Wednesday, March 28, 2007

Good Bye, Dr. MRI

I found out today that Dr. Paul Lauterbur died this past week. Dr. Lauterbur was a professor in the UI College of Medicine since 1985 and won the Nobel Prize for Medicine in 2003. His claim to fame? Figuring out how to vibrate all the hydrogen atoms in your body in unison so they can be used to make images. The end result? The Magnetic Resonance Image, formerly known as Nuclear Magnetic Resonance, since it's the nucleus of the atoms which does the work. However, given the panic that the word "nuclear" (or "nucular" if you're President Bush) causes among the general public, the technology was renamed.

Shortly after Dr. Lauterbur won the Nobel Prize, he gave a talk at the Krannert Center on campus. He was successfully able to explain highly technical things to a rather non-technical audience. By all accounts he was a charming and gracious person and always encouraging of his students and those he mentored.

Crabbiness Erupts!
Well, there was a bit of unhappiness in the midst of the three days of training I'm attending. One of the organizing staff got crabby when nobody responded to a request for questionnaires. Mind you, the request was given in the context of "send something if you want the group to look at it", not in the context of it being required. End result? Only one person sent anything. If I had a questionnaire other than what is in the actual foodborne outbreak manual we *all* have, I would have sent something, but I don't. Later I spoke with my boss who agreed that we probably don't have anything and wasn't at all upset we had sent nothing in.

When I asked grumpy staff person for some missing, yet vital, information with which to do my job, I was told that the information had been sent out multiple times before and would not be sent again. I asked if it had been sent since I started my job in August or since the other two new staff started in July. The reply was that it was "out there" and I'd have to find it. Apparently I am responsible for information sent to my predecessor before I was ever hired. I'm not sure when my predecessor left the state, but I've gone through his files and haven't found the aforementioned missing information.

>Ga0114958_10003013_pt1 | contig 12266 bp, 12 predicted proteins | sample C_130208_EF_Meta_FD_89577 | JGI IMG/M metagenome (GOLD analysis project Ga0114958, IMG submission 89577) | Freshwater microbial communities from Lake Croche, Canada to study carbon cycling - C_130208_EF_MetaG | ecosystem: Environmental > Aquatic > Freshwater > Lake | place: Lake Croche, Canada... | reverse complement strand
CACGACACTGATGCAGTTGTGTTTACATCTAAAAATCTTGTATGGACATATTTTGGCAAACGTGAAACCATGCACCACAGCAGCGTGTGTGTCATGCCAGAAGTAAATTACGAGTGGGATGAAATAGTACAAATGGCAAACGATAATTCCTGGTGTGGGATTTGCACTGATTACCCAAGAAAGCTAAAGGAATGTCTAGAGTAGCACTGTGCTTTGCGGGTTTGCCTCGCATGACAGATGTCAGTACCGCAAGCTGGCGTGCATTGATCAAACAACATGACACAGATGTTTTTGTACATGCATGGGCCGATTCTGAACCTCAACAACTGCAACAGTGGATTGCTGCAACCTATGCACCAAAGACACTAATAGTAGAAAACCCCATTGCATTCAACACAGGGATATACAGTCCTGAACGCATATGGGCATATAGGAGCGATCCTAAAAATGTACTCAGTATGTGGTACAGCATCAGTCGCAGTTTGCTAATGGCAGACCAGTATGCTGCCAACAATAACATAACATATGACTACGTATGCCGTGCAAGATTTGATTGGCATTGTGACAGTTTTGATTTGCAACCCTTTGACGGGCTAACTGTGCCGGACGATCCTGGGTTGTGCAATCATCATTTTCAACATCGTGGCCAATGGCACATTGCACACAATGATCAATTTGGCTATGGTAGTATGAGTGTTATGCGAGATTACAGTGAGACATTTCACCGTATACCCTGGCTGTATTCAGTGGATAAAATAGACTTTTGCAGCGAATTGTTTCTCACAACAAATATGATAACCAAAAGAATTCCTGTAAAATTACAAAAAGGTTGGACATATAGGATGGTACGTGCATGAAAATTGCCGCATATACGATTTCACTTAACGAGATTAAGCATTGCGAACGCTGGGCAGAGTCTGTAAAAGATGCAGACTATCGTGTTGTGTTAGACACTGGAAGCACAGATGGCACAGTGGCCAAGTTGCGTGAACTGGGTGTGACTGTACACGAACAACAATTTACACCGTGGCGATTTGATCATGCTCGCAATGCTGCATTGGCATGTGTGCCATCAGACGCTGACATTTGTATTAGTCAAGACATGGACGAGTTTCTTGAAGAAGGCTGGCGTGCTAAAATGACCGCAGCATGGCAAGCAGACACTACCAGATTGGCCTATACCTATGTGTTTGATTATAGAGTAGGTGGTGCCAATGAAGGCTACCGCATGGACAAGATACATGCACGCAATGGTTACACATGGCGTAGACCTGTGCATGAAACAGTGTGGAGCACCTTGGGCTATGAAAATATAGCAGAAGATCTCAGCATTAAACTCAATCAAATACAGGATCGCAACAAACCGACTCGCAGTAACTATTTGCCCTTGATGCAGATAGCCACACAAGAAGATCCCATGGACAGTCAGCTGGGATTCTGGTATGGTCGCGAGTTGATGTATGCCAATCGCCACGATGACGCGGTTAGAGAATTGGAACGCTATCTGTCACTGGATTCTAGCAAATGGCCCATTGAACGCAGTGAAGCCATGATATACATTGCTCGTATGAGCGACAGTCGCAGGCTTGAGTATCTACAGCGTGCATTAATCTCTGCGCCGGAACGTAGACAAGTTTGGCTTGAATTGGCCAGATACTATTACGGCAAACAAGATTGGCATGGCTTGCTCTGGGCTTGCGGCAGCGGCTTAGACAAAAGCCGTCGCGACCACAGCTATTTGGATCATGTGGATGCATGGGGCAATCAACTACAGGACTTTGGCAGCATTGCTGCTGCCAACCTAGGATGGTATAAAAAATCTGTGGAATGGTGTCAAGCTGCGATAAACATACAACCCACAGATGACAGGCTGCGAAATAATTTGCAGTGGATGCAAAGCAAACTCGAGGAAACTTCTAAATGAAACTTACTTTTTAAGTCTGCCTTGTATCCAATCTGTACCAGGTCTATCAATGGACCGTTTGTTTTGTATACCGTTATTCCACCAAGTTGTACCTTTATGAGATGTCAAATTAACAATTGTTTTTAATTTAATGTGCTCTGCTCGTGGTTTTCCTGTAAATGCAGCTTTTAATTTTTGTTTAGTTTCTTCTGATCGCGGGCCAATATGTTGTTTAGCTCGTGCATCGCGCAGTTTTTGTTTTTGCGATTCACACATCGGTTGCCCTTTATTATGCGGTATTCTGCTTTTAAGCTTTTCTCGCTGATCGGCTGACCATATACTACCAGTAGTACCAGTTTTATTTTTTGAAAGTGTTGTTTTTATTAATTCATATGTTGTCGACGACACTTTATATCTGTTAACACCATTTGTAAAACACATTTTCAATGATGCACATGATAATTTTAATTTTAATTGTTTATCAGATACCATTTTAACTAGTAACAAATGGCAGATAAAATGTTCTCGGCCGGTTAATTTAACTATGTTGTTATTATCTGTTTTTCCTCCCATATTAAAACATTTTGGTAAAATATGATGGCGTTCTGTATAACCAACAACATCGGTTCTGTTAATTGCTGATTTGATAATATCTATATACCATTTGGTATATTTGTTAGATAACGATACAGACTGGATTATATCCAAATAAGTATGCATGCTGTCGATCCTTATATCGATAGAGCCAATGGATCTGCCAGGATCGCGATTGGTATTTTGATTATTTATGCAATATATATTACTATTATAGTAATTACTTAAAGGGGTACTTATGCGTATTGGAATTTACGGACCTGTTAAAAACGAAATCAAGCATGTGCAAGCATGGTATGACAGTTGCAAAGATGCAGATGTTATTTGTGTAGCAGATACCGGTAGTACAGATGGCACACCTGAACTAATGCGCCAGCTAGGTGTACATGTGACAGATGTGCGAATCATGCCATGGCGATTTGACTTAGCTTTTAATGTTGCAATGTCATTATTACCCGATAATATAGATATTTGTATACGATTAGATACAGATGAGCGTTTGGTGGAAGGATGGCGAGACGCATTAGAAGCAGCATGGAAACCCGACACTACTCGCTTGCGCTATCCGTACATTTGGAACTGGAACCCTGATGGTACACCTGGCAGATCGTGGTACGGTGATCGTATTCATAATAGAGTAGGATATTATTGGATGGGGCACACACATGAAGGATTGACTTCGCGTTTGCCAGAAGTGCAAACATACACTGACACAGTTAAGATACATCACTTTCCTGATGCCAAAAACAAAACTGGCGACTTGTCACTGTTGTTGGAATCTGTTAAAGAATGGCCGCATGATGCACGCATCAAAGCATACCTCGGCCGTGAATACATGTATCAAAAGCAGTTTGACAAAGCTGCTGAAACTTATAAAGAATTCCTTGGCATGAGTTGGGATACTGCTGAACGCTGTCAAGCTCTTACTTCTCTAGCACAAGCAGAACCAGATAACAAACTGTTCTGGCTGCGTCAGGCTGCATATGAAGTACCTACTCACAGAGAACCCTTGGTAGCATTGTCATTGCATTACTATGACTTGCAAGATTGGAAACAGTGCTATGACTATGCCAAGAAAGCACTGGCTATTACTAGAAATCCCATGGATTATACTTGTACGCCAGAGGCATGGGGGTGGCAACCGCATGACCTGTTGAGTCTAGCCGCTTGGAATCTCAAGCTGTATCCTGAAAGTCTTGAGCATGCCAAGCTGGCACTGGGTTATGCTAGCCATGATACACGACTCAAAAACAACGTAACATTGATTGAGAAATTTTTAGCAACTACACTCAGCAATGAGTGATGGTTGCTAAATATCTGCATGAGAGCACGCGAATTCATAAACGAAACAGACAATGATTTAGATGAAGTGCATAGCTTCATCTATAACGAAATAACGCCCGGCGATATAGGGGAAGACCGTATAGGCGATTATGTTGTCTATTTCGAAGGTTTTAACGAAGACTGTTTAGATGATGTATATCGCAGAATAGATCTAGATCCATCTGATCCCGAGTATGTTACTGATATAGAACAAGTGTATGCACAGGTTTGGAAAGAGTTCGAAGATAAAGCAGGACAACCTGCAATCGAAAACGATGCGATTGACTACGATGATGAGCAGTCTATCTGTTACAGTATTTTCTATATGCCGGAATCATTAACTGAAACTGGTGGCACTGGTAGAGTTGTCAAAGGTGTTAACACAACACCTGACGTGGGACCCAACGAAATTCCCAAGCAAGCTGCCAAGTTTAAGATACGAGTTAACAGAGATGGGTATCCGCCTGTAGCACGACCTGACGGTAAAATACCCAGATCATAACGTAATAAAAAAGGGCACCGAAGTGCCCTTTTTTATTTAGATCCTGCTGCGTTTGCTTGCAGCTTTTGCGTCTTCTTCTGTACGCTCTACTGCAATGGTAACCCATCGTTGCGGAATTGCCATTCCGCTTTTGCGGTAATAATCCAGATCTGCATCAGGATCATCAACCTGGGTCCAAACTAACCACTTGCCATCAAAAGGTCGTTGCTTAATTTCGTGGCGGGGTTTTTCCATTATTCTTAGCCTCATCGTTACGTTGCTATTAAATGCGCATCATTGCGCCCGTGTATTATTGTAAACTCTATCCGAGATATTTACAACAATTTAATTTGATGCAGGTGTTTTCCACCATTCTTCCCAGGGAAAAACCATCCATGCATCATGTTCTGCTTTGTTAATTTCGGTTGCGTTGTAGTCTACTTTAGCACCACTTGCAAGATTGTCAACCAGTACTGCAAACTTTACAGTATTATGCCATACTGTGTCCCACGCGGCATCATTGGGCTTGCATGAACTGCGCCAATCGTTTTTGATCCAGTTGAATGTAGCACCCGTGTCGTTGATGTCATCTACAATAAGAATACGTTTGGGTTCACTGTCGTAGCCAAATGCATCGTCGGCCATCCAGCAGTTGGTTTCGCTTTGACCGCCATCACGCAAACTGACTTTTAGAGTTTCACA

I don't mind people being grumpy. I can deal with that. I don't mind being told that I'm doing things wrong. I greatly dislike being told I'm doing things wrong but NOT being allowed to know how to do them right. I also dislike being grumped at about not doing what I'm supposed to do when people refuse to tell me what they want from me. I am more than happy to give you 110% and provide you with whatever deliverable you want, but you need to tell me what it is that you want. If you do not provide me with some guidance, particularly when asked for said guidance, you'll have to accept what you get and quit bitching about not getting what you wanted. I am not a mind reader. My psychic module does not work. That skill was absolutely not a part of this job requirement, nor is it currently part of my job description. I really hope this individual is just having a horrible week and their evil twin will be kidnapped soon.

*STABBITY!*STABBITY!*
Actually I was very good. I said "Thank you for your assistance. I will try to find some other source for the information." and left it at that. I also managed to NOT stomp my feet, grind my teeth or yell. I think I have even managed to get my blood pressure down to a reasonable level. We'll see how tomorrow goes.

Tuesday, March 27, 2007

Random Thoughts


I listen to NPR in the morning as I get ready for work. There is a regular feature on that show called "This I Believe" in which listeners get to read essays they have written about something they believe in. I have debated writing one, but I have had some difficulty in limiting myself to a single essay. There are too many things in which I believe strongly. In the past few weeks, the idea has been percolating in my head and I have found a good candidate.

It is actually three closely related concepts:
Doing what you believe in, choose the difficult right over the easy wrong and always do your best.

Former pro football player Pat Tillman is in the news again these days. After the 2001-2002 football season, Mr. Tillman turned down a multi-year, multi-million dollar contract with the Arizona Cardinals to join the US Army. The 9/11 attacks had a powerful impact on him and he felt compelled to join the military to fight for our country and against terrorism. Mr. Tillman and his brother Kevin (a pro baseball player) became members of the Army's 2nd Ranger Battalion. He participated in the 2003 invasion of Iraq and was re-deployed to Afghanistan in 2004, where he was killed by friendly fire during an ambush after his battalion was split into two units.